More people than ever are driving under the influence of their cell phones, according to a survey released Tuesday by the National Highway Traffic Safety Administration (search).

The survey showed 8 percent of drivers, or 1.2 million people, were using hand-held or hands-free cell phones during daylight hours last year, a 50 percent increase since 2002 and a 100 percent rise in four years.

All that talking is a potential safety issue, said NHTSA spokesman Rae Tyson.

"While we don't have hard evidence that there's been an increase in the number of crashes, we know that talking on the phone can degrade driver performance," Tyson said.

The District of Columbia and New Hampshire no longer allow talking on hand-held cell phones while driving, according to the Governors Highway Safety Association (search).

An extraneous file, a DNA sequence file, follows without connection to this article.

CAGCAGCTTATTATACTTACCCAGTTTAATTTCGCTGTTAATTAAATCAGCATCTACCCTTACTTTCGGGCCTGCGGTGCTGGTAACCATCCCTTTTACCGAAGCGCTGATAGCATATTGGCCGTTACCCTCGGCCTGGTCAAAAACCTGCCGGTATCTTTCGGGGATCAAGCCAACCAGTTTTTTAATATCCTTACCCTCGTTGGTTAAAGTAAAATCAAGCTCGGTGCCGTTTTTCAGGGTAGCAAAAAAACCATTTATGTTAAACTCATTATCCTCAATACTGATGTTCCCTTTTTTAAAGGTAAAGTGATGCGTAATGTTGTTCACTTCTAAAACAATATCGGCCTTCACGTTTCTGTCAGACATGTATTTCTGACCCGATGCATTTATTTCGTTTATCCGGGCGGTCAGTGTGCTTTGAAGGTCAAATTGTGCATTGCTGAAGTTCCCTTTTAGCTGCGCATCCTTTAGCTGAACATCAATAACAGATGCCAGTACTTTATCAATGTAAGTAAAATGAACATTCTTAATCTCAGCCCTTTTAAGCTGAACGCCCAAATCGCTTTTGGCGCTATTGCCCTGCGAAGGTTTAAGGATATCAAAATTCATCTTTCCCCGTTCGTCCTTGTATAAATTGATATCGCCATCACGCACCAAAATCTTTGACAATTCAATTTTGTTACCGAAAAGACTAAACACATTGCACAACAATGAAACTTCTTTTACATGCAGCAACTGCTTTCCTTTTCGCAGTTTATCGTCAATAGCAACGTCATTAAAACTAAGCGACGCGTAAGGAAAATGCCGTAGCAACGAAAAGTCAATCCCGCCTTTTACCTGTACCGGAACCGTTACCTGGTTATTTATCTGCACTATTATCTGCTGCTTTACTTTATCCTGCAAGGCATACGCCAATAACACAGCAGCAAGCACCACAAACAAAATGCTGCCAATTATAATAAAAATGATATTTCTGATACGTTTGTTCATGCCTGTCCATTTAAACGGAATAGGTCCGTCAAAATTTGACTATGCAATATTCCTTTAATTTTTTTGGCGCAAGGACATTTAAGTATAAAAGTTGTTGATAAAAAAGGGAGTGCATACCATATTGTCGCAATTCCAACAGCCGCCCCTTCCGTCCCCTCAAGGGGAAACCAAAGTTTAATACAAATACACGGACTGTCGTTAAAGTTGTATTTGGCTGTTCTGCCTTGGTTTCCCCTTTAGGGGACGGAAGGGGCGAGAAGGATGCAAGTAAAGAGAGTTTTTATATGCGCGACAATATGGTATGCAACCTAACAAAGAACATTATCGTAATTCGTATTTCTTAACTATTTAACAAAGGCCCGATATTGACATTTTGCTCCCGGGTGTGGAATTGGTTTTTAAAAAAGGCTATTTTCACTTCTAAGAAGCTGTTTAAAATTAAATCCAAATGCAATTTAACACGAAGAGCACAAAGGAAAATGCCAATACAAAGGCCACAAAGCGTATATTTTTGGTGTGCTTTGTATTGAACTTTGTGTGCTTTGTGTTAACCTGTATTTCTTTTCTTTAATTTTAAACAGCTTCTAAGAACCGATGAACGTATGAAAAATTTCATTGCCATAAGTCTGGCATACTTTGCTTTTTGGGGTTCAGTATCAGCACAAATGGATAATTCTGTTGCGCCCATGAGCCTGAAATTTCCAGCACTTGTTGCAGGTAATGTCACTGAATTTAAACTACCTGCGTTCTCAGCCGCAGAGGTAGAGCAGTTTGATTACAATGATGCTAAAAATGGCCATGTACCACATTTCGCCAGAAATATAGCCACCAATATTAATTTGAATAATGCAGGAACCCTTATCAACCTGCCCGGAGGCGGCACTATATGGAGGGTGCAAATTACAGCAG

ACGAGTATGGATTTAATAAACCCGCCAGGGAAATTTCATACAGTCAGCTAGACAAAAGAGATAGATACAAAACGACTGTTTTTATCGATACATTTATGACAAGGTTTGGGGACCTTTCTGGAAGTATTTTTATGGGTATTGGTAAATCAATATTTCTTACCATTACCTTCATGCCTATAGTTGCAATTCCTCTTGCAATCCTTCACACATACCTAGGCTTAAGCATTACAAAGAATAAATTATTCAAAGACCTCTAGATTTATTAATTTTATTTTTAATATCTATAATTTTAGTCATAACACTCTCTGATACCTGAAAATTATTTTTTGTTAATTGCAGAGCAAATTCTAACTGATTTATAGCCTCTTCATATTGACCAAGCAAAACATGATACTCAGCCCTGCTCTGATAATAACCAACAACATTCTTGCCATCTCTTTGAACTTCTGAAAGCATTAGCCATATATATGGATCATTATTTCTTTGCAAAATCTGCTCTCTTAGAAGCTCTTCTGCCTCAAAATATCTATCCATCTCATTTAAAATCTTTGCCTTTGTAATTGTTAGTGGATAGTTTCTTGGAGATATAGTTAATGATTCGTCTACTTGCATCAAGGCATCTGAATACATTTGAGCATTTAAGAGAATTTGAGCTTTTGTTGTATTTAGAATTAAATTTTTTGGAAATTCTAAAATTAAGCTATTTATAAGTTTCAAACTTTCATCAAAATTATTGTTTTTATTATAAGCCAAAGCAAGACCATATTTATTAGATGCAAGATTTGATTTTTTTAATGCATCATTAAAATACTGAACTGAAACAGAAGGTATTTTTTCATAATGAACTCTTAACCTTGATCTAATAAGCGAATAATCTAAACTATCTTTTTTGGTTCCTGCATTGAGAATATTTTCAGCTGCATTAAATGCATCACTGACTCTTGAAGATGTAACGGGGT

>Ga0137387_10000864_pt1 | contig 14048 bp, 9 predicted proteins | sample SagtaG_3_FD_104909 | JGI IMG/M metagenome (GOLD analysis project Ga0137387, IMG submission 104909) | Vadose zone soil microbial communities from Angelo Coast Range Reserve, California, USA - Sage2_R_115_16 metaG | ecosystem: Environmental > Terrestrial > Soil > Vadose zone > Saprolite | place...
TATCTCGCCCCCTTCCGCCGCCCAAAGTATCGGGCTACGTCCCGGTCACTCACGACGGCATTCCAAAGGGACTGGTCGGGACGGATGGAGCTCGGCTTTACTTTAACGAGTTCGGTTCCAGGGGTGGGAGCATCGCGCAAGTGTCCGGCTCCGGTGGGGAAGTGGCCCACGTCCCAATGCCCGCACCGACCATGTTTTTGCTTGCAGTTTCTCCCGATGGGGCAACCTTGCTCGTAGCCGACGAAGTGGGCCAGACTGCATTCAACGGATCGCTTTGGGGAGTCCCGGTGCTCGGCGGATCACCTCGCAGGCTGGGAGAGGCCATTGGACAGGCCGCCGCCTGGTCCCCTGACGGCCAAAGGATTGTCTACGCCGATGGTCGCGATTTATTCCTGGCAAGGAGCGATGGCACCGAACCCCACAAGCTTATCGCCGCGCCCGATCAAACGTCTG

Some communities, such as Brookline, Mass., Santa Fe, N.M., and Lebanon, Pa., require hands-free cell phones, but about a half-dozen states prohibit local governments from restricting cell phone use in motor vehicles.

Young drivers, between 16 and 24, increased their talking on cell phones by 60 percent between 2002 and 2004.

The National Transportation Safety Board (search) said it wants all 50 states to ban those with learner's permits from using cell phones or other wireless devices while driving. New Jersey and Maine are the only two that have passed such laws.

The survey was conducted between June 7 and July 11, 2004, at 1,200 road sites across the country and, in some cases, supplemented by telephone surveys.